Have the float levels been accurately checked, I have found an external sight tube from the main jet holder is the only way to do it accurately. Replacement carburettor tops are often machined differently where the needle valve is fitted, for different applications . Fitting a new needle valve with the standard 1mm washer can give quite different float levels depending the machining of the top.
I suggest you start the tuning process with three #10 emulsion tubes and have each carburettor jetted the same.
The emulsion tube holders can be different lengths which can raise the emulsion tube in relation to the float level , check the heights of the emulsion tube holders above the top of the main carburettor body, that they are all the same.
Remember you most likely have 70 year old carburettors that have been through many owners and so called "Carby Specialists" who have modified and exchanged parts from other carburettors which might not match the original part.
It might all sound a bit depressing but this is the accumulation of problems I have found in the past trying to get three Solex running together correctly, but on the other hand an original matched set in good condition mostly work very well and are easily tuned.

When you are happy you have a matched set in good condition take the car for a rolling road session to check the mixture through the rev range under load and calculate the ideal distributor advance curve needed. Then build that curve into the distributor .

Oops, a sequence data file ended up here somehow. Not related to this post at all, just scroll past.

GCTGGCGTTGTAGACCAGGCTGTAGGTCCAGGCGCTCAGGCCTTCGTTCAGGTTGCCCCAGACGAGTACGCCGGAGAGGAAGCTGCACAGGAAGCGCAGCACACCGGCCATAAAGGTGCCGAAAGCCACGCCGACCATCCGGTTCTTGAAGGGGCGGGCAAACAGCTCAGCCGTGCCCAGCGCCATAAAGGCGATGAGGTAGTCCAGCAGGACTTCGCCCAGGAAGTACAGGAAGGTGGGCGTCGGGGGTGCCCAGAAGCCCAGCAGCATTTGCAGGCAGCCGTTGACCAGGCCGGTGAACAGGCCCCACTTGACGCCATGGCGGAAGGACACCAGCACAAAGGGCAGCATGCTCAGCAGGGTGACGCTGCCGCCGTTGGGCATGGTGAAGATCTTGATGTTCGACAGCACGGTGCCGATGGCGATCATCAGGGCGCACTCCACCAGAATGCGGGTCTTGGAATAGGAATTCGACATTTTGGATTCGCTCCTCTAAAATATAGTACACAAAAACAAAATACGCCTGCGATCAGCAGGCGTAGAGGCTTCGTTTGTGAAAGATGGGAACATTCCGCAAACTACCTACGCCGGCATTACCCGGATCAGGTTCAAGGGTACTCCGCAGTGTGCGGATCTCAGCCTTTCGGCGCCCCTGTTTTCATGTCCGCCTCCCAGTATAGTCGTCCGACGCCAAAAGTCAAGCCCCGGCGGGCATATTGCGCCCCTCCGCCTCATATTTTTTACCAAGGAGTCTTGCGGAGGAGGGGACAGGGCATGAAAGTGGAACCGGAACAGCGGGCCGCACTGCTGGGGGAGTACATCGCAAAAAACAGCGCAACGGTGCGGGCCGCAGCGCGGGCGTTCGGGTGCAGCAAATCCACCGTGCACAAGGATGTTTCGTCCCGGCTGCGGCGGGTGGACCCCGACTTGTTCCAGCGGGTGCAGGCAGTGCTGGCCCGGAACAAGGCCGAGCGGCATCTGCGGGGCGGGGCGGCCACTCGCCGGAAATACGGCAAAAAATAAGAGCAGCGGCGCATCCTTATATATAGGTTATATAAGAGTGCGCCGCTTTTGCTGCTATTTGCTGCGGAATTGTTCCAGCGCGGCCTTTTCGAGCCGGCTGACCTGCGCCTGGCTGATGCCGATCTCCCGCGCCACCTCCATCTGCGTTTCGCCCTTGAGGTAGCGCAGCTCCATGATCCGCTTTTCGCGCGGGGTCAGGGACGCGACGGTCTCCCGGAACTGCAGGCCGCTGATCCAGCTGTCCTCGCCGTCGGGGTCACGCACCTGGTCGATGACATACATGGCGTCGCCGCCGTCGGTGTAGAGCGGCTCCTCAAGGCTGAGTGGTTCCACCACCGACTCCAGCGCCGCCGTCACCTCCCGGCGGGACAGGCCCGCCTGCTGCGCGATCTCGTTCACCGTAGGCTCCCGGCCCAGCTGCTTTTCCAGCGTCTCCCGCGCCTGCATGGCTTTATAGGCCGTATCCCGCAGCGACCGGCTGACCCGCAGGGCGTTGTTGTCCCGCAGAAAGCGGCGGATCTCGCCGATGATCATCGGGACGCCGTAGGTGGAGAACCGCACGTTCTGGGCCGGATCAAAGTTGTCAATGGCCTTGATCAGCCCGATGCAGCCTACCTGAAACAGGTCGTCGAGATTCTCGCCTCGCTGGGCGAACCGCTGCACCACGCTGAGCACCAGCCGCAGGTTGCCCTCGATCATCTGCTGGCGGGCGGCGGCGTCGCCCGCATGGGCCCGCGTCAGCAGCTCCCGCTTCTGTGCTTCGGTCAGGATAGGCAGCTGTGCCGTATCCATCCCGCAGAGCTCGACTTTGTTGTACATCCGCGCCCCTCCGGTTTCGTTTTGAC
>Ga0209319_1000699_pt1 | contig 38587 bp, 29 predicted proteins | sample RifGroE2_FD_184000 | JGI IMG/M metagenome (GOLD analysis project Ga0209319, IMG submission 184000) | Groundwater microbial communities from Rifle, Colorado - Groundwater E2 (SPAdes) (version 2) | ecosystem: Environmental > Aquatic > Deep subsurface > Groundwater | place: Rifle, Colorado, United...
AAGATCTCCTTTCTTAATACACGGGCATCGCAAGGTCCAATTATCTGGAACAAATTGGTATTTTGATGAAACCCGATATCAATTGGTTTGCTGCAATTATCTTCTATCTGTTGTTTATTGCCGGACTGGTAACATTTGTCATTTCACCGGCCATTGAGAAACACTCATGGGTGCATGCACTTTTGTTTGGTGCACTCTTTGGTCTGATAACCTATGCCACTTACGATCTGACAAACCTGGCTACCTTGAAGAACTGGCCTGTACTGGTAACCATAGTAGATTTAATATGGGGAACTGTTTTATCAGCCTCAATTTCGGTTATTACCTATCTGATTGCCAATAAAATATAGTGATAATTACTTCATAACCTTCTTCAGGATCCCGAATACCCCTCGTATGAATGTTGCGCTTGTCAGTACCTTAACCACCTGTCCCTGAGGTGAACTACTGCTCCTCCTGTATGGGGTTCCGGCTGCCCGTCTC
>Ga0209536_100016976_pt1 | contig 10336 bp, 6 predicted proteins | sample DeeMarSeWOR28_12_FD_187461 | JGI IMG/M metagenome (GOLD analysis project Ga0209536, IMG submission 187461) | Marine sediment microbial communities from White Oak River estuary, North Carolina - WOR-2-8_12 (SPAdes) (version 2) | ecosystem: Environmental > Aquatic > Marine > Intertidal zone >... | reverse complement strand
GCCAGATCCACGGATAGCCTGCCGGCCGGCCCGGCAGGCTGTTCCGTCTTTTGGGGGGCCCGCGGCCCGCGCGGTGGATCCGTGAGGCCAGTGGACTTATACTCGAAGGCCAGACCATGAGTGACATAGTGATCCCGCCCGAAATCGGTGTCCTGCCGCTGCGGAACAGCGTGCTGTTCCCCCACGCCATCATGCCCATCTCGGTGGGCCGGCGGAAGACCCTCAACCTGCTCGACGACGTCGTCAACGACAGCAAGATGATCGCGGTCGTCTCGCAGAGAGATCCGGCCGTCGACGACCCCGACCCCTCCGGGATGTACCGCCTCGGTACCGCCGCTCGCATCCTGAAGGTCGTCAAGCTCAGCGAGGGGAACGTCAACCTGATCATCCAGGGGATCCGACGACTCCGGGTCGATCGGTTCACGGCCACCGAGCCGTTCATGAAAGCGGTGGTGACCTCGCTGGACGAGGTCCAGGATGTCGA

Geoff
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Old 23-11-21, 11:08 PM
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I just had a look in my spares for 405 and 406 emulsion tubes.
I have what look like L29 with 3 holes and DL with 4 holes and a bit shorter than the L29

Neither of these seem to go with the numbers below and I think they came off carbs on stock engines.

Any clues?
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Old 24-11-21, 06:49 AM
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'Carburettor Hospital - Specialists in carburettors and spares'
contact details via the web. They had all I needed to get my carbs similarly jetted. How it all goes will follow!

Geoff, many thanks, will let you know the progress
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Old 28-11-21, 11:55 AM
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Having got all excited about finding parts to get all 3 carbs set up equally, I find that there are differences in emusion tube diameters!! The ones supplied by the Carburettor Hospital were 4mm diameter and the ones in both cars that I have with 32bi carbs are 3.5mm diameter. INRacing have some of the right size on their way to me. Why I didn't try them first is a mystery to me as they have sorted out several carb related problems in the past and are always very helpful (and expensive, which I'm happy with).
One lives and learns -aparently!!!